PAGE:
Rewind if you will, Irish fans, to three years ago this week. The midpoint of August Camp 2012 and news that projected starter Lo Wood was lost for the season due to a torn Achilles tendon.
Wood and junior classmate Bennett Jackson were set to start as the team’s cornerbacks after two seasons spent in reserve. Sophomore backups Josh Atkinson and Jalen Brown were slated to supply support and running backs Cam McDaniel and KeiVarae Russell were moved to the defensive side of scrimmage to add depth – McDaniel in the spring, Russell upon arrival in the summer.
(As an aside, now is the time you ask yourself, “How did this team go 12-0?”)
The aforementioned loss of Wood was seen as a death knell. Could Atkinson step up? What about Brown?
No, no, and no.
Instead it was the loquacious Russell that won the job, was subsequently thrown to the fray and eventually became part of the best defense at the program since its championship unit 25 seasons prior.
Notre Dame operated with Jackson and Russell playing nearly every snap over the season’s final 10 contests. Jackson played through a separated shoulder for three months while Russell endured and overcame the requisite growing pains. No other corner was trusted to compete at the team’s championship level by the time South Bend’s leaves turned brown.
Times have changed.
It was the unit first lauded by Irish head coach Brian Kelly following his team’s initial practice of 2015. “I liked all the young kids out there. They just all showed up in one-on-ones today, the way they competed. Breaking on the ball, it was fast, it was active and it was deep. Sometimes we (used to) run out of gas in one-on-ones, we went 10 minutes today and that was a big difference for us.”
Russell and returning junior starter Cole Luke are the marquee names, but it’s their supporting cast that might matter most. The difference between today and 2012 (and 2013 and 2014) is the unit’s depth. It’s not merely a matter of numbers, but rather an apparent collection of quality.
“They’re all very competitive. It brings a different side of things,” said Luke of his young charges. “As a corner you're going to get beat every now and then. That's whatever. You have to be ready to (bounce back) and they are.”
There remains a clear delineation between the team’s starting tandem of Luke and Russell and quintet of scholarship corners behind them, but the youth-filled five have made waves.
There’s Nick Watkins, now the clear-cut No. 3 as a sophomore after his spring battle with 2014 emergency starter Devin Butler. There’s the diminutive Shaun Crawford, likely the understudy to 5th-year senior Matthias Farley as a nickel player this fall, plus freshman classmate Nick Coleman, who worked in front of Butler at practice with the No. 2 unit on Thursday.
And there’s fellow frosh Ashton White, physically the most ready of the trio for the grind of a football season. Each could earn a monogram on special teams. Each will fight for a two-deep role: four quality corners with one spot available to support Russell, Luke, and Watkins.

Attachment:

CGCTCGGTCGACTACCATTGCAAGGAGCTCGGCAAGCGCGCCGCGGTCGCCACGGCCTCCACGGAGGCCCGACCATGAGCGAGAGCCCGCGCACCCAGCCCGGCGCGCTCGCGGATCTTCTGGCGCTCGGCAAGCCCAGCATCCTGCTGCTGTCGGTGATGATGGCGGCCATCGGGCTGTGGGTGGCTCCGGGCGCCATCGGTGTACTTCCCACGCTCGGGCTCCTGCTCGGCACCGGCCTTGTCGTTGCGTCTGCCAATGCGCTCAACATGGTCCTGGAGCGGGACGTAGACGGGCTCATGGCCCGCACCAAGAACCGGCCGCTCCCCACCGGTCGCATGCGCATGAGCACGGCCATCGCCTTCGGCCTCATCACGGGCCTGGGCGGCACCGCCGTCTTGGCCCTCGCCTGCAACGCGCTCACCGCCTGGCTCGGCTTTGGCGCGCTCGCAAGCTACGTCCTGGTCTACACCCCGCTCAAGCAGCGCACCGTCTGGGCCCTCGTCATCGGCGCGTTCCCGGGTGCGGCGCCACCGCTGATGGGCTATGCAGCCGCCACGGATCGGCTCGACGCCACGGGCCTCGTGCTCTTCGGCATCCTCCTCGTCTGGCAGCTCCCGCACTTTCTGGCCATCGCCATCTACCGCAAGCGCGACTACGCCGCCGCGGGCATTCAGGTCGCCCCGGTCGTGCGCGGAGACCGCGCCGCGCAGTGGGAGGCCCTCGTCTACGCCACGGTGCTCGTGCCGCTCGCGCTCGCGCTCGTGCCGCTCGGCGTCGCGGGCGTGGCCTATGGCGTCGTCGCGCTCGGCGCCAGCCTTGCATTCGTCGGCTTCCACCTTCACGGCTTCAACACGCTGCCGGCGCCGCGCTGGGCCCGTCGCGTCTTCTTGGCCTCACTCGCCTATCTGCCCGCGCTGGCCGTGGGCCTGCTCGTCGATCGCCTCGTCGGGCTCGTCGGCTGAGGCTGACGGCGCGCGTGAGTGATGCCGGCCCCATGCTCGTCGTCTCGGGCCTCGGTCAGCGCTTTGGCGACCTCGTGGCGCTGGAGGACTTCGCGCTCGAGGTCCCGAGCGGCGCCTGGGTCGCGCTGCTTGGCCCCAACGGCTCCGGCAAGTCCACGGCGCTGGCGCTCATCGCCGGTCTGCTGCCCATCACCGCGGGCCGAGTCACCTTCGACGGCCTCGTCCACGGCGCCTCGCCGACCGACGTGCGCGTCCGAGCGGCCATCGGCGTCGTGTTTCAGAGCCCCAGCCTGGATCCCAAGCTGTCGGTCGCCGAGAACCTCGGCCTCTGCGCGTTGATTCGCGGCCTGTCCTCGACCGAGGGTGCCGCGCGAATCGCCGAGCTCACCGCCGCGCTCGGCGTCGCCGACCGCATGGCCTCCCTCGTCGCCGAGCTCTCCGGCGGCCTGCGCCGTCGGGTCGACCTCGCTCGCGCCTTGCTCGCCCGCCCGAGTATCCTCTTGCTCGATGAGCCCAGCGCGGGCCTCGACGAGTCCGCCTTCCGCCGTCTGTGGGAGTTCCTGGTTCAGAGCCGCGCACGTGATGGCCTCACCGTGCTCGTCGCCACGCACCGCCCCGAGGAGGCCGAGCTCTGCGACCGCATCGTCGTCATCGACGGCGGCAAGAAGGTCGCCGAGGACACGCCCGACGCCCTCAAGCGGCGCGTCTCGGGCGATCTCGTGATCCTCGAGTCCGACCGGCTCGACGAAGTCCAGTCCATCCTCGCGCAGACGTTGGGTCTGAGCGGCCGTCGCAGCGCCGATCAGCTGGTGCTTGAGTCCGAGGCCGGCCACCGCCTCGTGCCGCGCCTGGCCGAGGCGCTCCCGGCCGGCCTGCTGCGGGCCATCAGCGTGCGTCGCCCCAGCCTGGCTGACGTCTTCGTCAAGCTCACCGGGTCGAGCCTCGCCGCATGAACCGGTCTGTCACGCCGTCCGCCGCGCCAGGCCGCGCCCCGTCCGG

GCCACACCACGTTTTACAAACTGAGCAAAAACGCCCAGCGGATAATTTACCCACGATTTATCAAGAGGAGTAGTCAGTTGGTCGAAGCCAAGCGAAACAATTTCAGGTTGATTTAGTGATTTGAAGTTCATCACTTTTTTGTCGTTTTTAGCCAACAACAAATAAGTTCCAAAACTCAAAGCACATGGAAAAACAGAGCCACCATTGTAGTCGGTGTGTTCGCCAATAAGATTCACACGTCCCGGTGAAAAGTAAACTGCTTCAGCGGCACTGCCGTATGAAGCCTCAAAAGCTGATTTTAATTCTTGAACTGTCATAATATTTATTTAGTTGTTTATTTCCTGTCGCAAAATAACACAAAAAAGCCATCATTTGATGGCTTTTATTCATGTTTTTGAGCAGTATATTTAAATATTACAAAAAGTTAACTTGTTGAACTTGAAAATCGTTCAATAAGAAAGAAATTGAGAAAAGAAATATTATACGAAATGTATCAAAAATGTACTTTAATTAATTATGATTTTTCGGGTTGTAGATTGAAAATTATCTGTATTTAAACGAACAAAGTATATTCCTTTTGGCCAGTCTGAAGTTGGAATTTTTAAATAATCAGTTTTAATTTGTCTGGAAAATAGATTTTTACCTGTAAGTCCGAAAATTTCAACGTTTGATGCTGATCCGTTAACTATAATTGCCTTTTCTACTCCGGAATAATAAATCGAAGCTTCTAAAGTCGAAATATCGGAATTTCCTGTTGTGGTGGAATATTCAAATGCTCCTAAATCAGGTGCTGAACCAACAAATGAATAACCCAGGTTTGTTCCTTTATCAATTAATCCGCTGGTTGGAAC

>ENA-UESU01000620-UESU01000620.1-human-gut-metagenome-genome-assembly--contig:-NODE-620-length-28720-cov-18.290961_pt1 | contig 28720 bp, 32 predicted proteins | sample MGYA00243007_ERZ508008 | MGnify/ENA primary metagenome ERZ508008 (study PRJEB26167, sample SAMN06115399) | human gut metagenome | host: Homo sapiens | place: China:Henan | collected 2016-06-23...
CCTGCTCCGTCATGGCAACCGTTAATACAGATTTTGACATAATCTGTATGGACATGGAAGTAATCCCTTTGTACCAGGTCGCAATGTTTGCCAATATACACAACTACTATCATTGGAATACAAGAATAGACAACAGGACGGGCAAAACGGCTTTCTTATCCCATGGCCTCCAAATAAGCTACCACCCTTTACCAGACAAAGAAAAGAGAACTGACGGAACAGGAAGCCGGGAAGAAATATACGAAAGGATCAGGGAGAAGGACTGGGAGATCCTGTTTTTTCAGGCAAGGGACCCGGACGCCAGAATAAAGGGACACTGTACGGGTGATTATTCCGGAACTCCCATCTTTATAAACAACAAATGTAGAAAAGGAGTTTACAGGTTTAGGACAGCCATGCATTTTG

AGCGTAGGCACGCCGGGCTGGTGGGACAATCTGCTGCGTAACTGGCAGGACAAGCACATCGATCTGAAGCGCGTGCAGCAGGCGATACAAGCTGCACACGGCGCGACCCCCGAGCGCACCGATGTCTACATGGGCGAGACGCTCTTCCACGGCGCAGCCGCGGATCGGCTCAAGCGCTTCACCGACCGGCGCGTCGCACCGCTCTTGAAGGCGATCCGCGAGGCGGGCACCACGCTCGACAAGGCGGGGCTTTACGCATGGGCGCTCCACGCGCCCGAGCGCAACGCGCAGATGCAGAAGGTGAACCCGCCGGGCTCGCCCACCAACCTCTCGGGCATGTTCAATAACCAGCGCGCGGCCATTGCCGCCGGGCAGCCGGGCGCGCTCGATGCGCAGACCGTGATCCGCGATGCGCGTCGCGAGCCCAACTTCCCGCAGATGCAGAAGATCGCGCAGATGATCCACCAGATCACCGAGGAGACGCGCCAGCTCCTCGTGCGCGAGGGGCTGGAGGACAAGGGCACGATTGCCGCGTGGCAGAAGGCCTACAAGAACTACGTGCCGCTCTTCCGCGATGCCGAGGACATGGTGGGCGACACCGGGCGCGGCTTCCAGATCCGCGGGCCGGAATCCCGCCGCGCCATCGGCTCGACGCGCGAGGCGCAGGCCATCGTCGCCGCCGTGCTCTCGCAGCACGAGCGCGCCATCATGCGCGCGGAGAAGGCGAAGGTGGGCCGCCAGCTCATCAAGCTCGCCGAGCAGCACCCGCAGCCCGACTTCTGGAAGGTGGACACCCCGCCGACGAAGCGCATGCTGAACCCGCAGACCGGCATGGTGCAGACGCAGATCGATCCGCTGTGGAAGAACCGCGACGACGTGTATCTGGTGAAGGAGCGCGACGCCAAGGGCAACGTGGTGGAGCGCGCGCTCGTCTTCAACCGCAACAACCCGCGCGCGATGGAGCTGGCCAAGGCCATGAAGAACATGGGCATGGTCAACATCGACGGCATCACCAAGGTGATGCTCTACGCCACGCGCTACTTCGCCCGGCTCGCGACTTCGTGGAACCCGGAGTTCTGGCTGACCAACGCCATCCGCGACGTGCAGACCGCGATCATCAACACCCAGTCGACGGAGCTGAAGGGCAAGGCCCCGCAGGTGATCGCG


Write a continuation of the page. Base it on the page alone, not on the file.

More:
“I think it'll be a great advantage for when we play teams that use a fast tempo so we can just keep everyone fresh,” said Luke. “We can sub corners out who have just as high of a level of play as the starters do.”
Three decades later those words still ring true. As much as football has changed, one reality remains:
If you need one guy, instead of two, to cover a receiver, the defense has the upper hand. If not, it’s advantage: offense.
Notre Dame might have two guys up to that task in Russell and Luke. They have one that’s certain of it.
“Coach (Todd) Lyght said it’s easy to coach a guy like me, because I’m athletic and I have experience,” said Russell. “I told him I want to get to the point he was: be an All-American, get all the awards, and also help these guys win games.
“Because if I reach my goals, I think it will make us better. If I'm the best corner I can possibly be, I think the defense can do great things.”
They didn’t do great things last season – no Notre Dame football team gave up more points over an eight-game span than VanGorder’s first edition Irish.
A rash of key injuries, a crisis of confidence as a result, and a season-long case of and paralysis by analysis seemed to be the chief causes of the touchdown-fest suffered at the likes of North Carolina, Arizona State, and USC (et al).
“The scheme was definitely hard to get used to when (VanGorder) got here, but now we know it like the palm of our hand,” said Luke.
“It used to be, you get the call; you know your job. Now you know yours, his (the other corner), the D-Line, why, where you fit. It’s a defense built on knowing everyone's job around you. It's one of those developmental things. (You can) base on down and distance, personnel. You understand ‘why’?”
“And the freshmen are doing a great job with it.”
So is the other new guy on VanGorder’s block, he of the 26 career starts.
“I've watched every game back-to-back on my playbook on my I-Pad,” said Russell. “I know our defense.”
Knowing was half the battle last season.
The other half awaits.